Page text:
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leaf mould is a great way to recycle


Making Leaf Mould

If you have lots of leaves that have fallen in the Autumn, making leaf mould is a good way to recycle and make use of a natural material. Leaf mould is created once the leaves have had time to break down and it can be used as a soil conditioner, mulch or as a fine potting compost once sieved.

Any leaves that have fallen from deciduous trees are fine to use but you may want to shred or chop with the lawn mower some of the thicker leaves to help them break down quicker.

Conifer hedge clippings should be added to the compost heap rather than used for making leafmould and pine needles should have their own pile as they will make an ericaceous leafmould (acidic).

The leaves are mainly rotted by fungi unlike compost which degrades through the action of micro-organisms. It is a cool process so the pile does not get warm like compost can.

To store the leaves you could just pile them in a corner but this can look untidy and they are likely to blow around. You could build a simple cage using stakes and some wire mesh. Alternatively, just put the leaves in black plastic bags, pierce the sides with a garden fork to ensure a bit of air circulation and leave them in a corner of the garden. You will need to add water if the leaves are dry when you collect them and if the pile or bags look dry over time.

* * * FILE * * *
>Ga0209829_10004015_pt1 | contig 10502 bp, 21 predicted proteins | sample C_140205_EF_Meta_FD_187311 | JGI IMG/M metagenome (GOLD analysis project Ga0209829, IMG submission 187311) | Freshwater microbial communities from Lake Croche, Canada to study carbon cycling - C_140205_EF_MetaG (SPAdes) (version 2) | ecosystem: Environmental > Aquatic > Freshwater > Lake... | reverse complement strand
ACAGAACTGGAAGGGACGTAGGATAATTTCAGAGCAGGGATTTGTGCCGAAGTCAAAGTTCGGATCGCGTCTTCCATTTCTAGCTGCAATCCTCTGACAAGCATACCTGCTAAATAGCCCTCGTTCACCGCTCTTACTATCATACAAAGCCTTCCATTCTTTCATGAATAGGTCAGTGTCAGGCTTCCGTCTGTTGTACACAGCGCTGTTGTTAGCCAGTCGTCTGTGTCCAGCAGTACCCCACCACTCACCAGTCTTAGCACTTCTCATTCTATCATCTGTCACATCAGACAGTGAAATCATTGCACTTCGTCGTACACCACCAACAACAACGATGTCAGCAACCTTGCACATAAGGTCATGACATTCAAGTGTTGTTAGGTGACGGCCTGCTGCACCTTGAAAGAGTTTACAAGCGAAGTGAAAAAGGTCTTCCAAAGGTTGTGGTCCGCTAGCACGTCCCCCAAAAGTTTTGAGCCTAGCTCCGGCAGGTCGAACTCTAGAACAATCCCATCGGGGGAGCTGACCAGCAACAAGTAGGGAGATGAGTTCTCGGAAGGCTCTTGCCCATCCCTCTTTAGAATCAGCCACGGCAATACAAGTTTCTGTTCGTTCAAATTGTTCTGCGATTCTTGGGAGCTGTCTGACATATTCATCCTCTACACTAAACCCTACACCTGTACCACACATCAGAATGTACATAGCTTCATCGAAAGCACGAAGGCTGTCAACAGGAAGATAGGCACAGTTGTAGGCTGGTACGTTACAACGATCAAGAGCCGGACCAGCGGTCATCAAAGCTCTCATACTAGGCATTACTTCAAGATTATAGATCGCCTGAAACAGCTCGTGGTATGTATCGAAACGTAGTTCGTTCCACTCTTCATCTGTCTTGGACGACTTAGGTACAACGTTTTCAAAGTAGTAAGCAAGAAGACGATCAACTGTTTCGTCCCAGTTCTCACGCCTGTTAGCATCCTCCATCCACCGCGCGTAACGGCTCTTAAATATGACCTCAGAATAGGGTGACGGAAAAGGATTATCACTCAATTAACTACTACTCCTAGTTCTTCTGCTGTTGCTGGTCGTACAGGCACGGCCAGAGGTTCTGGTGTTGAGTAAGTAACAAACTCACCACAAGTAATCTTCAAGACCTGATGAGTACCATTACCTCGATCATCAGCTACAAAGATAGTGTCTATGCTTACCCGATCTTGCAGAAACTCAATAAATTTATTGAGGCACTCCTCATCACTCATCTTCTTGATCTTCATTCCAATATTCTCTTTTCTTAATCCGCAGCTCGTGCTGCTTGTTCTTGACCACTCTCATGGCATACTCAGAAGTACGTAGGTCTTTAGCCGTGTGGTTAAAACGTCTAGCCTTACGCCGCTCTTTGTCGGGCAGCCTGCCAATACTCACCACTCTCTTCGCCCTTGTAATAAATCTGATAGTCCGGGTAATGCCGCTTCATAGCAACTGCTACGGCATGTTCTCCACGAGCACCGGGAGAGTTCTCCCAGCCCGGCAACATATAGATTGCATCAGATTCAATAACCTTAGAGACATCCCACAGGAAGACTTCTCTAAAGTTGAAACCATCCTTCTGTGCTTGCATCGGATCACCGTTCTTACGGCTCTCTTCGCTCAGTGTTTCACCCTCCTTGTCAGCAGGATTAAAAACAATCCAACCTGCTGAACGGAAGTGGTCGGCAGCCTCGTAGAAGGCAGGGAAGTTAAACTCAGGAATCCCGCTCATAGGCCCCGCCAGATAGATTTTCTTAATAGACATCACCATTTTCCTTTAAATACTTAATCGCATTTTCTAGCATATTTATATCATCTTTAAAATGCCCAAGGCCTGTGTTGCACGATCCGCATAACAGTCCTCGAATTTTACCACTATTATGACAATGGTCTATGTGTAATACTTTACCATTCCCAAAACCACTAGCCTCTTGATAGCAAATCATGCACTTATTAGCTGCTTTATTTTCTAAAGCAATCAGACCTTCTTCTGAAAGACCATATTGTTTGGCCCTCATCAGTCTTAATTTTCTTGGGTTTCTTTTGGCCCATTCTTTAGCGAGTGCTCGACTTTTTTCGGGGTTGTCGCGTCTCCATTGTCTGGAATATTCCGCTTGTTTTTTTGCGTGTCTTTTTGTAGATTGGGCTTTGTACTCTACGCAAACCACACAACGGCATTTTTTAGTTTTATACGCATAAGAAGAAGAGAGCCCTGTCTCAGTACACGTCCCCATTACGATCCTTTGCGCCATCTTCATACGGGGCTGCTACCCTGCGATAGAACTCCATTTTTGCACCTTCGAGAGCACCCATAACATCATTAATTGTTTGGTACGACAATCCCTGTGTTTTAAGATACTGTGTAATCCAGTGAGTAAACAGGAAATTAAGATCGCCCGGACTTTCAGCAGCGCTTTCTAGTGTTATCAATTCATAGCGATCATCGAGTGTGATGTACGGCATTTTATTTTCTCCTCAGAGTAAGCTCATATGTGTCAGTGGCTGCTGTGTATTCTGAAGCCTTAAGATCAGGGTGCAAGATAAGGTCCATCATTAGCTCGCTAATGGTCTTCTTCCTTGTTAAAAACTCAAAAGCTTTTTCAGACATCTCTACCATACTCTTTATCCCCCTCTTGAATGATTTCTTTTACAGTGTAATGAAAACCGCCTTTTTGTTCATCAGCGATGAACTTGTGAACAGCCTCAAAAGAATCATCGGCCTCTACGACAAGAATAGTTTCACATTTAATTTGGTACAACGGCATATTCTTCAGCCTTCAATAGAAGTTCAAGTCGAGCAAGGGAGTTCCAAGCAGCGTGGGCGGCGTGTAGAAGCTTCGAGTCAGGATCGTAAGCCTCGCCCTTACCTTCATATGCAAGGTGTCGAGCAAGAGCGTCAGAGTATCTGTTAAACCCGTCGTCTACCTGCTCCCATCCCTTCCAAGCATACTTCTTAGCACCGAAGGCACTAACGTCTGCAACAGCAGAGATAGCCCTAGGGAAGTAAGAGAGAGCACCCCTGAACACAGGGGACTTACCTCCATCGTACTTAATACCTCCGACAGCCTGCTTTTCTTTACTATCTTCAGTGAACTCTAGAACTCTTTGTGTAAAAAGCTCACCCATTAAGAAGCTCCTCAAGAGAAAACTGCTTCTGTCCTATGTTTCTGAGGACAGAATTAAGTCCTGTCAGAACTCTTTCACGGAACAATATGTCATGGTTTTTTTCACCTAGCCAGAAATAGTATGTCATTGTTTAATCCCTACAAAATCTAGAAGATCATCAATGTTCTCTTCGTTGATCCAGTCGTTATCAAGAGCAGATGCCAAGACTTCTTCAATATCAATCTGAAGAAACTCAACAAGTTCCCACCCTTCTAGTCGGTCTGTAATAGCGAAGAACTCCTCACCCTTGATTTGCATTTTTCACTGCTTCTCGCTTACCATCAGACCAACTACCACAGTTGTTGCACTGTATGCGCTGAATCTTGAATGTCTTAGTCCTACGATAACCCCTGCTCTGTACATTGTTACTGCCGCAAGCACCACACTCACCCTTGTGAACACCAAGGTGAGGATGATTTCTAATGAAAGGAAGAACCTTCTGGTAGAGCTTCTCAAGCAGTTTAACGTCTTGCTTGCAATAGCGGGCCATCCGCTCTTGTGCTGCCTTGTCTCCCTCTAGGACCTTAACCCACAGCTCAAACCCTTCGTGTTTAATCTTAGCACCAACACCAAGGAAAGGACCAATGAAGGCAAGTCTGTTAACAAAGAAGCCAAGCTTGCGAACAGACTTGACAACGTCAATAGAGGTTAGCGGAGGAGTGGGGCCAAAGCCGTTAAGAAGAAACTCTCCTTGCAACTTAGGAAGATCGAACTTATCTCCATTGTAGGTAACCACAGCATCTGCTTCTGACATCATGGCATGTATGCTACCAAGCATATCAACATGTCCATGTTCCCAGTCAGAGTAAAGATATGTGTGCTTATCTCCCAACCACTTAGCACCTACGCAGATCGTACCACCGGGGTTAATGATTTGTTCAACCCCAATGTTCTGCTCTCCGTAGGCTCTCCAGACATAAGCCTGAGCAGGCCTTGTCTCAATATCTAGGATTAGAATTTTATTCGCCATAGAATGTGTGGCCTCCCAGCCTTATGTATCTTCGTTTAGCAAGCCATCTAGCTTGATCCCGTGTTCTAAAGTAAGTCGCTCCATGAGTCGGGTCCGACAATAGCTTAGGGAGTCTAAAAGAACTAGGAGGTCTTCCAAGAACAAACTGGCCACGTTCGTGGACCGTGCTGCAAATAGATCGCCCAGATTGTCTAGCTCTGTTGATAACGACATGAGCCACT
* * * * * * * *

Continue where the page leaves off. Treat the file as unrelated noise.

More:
It can take up to two years to rot down completely when it resembles crumbs and there is no sign of the original leaves.

Take care when collecting leaves, particularly if there is a drift of leaves under a shrub or against a hedge or wall as creatures such as hedgehogs might be hibernating under it.

At 1 to 2 years when the leaves have started to break down and it is crumbly you can use it as a mulch or dig it in as a soil conditioner.

At 2 years or more it should be fine and crumbly and could be used as seed sowing or potting compost.

To make a seed compost use it on its own or for a potting compost mix it with equal parts of sharp sand, good quality soil (loam) and garden compost.


     

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